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100 Greatest New York Films? Maybe, but Not Mine.

July 7, 2012
By

I know, I know. This is the Orlando Weekly, not New York Weekly.

But still, it’s been an unbearably slow week as far as film items are concerned, and the thing that’s been going through my head the most is Time Out New York’s “100 Greatest NY Films” piece that came out this week.

It’s an all right list of films, but a lot of it rubs me the wrong way for some reason. Time Out didn’t seem to consider the reality of growing up in New York as an important part of the City’s boldness (perhaps because some of the contributors live there now, but didn’t grow up in New York?), leading to insane issues like Escape from New York making the list while A Bronx Tale was omitted — a mortal sin if there ever was one.

So I decided to sit and think about my own top 10, which is mostly rated by realism from my lower middle class, outer borough Irish/Italian perspective, not necessarily the “greatest” films, or of course Godfather I/II or Manhattan would be at the top. And then it became a top 12.

1A) A Bronx Tale (1993) Robert De Niro
1B) Goodfellas (1990) Martin Scorsese

-Don’t be a rat, the most vitally important and thoroughly damaging NYC lesson there is. The way both films play with the seduction of a certain lifestyle that seems to envelope you at a yong age is also a thing to behold, and both films go about it differently: Sonny says don’t be like me, but C wants to anyway because he likes most of what he sees and they keep a lot of what he woulnd’t like — the hits, the shakedowns, the retribution — hidden from him; on the other side, the Cicero crew draws a young Henry in to do work for them, blowing up cabs and and getting drinks, before it explodes in a cloud of cocaine and paranoia. It’s not like that anymore, but in the 80s you looked up to every guy in a sharp suit because they walked with a swagger you wanted, but it’s a swagger you have to take, not one you can just wish for.

02) Death of a Salesman (1985) Volker Schlondorff

-It’s true that a lot of dreams are made in New York, but most dreams die a slow, tortured death that end with a whimper.

03) Dog Day Afternoon (1975) Sidney Lumet

-The real robbery was very close to where I lived most of my life, and the movie was shot near the house I was born in (though, five years before I was actually born). None of that means anything to you of course, but what I’m saying is that they didn’t take the Brooklyn out of the film. Like Manhattan is a character in Taxi Driver, Brooklyn is a character in Dog Day Afternoon.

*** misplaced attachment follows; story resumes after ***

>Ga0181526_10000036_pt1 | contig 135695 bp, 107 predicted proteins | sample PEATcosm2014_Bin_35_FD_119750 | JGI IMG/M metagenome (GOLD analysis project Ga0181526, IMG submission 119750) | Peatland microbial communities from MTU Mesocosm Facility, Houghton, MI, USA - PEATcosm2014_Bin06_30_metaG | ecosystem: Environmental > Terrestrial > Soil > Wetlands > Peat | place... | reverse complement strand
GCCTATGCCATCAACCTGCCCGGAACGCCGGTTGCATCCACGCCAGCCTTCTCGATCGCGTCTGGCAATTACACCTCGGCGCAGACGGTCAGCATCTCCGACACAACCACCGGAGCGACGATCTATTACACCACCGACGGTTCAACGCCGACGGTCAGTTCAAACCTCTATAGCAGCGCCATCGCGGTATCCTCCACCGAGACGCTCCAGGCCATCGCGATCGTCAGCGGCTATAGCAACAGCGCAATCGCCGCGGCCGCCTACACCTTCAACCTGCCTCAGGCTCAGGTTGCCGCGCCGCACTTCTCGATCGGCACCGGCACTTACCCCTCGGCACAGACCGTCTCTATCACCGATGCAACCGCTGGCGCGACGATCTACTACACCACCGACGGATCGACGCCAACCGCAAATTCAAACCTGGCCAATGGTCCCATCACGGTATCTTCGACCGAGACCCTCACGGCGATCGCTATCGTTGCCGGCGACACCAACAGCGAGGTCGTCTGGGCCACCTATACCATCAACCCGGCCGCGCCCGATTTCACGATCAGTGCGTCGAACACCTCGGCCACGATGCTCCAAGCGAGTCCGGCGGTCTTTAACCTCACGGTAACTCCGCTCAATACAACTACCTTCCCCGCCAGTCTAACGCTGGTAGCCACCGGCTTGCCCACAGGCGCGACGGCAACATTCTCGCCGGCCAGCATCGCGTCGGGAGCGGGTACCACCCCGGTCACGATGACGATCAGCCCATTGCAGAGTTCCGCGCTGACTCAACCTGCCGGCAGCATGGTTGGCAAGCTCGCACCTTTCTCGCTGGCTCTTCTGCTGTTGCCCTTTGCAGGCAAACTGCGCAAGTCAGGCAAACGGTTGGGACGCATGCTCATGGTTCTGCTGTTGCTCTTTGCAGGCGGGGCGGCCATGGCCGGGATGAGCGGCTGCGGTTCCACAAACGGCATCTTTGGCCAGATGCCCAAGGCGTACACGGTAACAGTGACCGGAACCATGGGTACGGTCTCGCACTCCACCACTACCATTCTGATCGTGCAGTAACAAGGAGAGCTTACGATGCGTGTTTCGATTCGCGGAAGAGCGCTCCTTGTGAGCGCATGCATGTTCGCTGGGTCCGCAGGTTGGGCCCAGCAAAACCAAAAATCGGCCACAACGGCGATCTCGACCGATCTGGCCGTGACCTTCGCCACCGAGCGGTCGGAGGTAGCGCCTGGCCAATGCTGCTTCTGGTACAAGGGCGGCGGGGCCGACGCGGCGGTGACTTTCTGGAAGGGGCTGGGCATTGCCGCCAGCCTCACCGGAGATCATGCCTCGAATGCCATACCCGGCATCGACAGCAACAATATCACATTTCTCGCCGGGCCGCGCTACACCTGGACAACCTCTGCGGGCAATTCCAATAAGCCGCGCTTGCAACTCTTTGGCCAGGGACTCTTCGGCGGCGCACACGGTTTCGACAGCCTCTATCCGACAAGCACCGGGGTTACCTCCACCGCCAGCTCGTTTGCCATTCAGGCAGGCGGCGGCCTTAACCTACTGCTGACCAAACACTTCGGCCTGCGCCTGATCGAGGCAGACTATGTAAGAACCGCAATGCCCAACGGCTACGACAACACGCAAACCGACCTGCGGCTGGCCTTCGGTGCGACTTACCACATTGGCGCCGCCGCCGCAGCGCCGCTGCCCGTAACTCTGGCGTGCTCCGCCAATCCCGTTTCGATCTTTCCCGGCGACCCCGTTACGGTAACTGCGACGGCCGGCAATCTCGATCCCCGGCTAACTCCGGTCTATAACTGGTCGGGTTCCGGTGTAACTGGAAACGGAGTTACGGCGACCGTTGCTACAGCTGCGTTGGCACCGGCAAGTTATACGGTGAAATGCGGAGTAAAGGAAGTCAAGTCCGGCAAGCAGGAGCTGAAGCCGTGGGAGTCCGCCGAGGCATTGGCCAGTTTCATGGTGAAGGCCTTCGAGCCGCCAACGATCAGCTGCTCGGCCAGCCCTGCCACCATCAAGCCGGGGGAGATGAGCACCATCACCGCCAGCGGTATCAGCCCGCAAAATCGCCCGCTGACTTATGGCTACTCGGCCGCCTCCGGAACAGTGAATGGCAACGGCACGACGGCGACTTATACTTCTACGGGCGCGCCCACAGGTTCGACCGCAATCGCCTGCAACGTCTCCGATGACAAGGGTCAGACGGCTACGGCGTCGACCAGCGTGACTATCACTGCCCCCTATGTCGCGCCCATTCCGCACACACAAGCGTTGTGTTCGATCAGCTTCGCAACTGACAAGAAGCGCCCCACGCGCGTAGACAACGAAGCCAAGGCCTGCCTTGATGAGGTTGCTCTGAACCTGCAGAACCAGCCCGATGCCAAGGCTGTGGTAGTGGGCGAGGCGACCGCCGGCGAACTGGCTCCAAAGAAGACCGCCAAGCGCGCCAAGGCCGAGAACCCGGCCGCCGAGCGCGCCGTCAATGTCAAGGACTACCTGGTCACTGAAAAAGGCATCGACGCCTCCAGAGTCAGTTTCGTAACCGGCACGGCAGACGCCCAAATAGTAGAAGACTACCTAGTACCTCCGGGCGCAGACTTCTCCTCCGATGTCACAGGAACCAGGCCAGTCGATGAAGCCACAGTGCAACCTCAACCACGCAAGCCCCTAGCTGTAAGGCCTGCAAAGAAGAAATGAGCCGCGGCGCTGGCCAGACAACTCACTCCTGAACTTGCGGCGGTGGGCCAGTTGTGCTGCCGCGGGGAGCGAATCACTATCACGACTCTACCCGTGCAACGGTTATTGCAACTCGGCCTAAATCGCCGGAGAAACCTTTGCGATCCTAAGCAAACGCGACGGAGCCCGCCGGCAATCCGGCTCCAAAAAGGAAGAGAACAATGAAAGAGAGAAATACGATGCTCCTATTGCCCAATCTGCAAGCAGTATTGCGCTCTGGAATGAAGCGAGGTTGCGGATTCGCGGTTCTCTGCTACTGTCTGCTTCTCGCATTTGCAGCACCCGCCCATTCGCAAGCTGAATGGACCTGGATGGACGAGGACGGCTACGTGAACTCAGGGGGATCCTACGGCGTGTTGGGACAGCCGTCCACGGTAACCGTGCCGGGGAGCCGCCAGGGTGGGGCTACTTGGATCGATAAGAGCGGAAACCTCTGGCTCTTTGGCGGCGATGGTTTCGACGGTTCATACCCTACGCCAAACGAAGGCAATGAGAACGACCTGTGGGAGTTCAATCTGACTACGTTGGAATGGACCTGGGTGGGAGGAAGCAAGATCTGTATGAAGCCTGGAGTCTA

04A) Who’s That Knocking at my Door (1967) Martin Scorsese
04B) Mean Streets (1973) Martin Scorsese

-Catholic guilt is a terribly real and damaging thing for some people (and you don’t have to change all that much about it when talking about Jewish guilt). It makes you bound to certain ways, and gets you stuck in situations where you want to scream but you can’t get out of. Also I grew up with every asshole in these movies.

05) Kids (1995) Larry Clark

-This one too. You don’t need ghosts or devils to make a horror film, you just need a bunch of asshole kids. Kids is the most realistic horror film I’ve ever experienced because everyone I had stopped being friends with about a year before it came out fit nicely into one of the characters in this film. I still can’t watch it.

06) Wall Street (1987) Oliver Stone

-Some of those assholes went on to emulate this movie.


07) Do the Right Thing (1989) Spike Lee

-Race relations are complicated in the extreme, especially as neighborhood boundaries disappear in the outer boroughs and people must adjust.

08) Italianamerican (1974) Martin Scorsese

-It’s just like sitting in my Nanna Anna’s living room in Bensonhurst with my cousins, listening to her and her friends talk in gibberish Italian while my Grandpa Rocky pretended to be asleep in the other room. Like the film, she’d tell the craziest stories ever while making the greatest meatballs ever.

09) Radio Days (1987) Woody Allen

-Not everything about NYC is horrible and mob or AIDS related, and Woody knows better than anyone.

10) On the Waterfront (1954) Elia Kazan

-Like I said, ratting on your friends is a complicated matter. Sometimes it has to be done, but it doesn’t feel good.

I feel somewhat guilty for leaving some films off the list: Taking of the Pelham 1-2-3, since it was my grandfather’s favorite film (to the point where my mom and uncle hate it), and it certainly scores realism from the police side, but not so much from the robbery side; Faces, because it’s just a brilliant film, though you could pick a number of Cassavettes for this list; Two Lovers, which transplants Dostoyevsky’s White Nights wonderfully into Sheepshead Bay, but was fucked over by Joaquin Phoenix’s ridiculous I’m Still Here Letterman stunt; The Family Business, Sidney Lumet’s generational family crime drama, which is the film I think of when I think of 80s New York; and Half Nelson, and The Lords of Flatbush, and Lonesome, and Sophie’s Choice, and Angels with Dirty Faces, and Quiet City, and The Little Fugitive and The Squid and the Whale, even Coming to America has its realist slap in the face on top of the overall fantasy.

Of course the stupid thing about lists is that they don’t really encourage debate, they just encourage “your list is shit, now look at my list!” and someone reading this will say that same exact thing to me. Feel free to leave your list in the comments, or just call me an asshole in the comments and be done with it.

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  • Meghan Schalk

    For a second I thought you were going to complain about Bronx Tale being on the list, in which I would have stopped reading right then and there. But holy shit, they left Bronx Tale off the list?? $100 says those asshole contributors would fail “the door test”. For shame.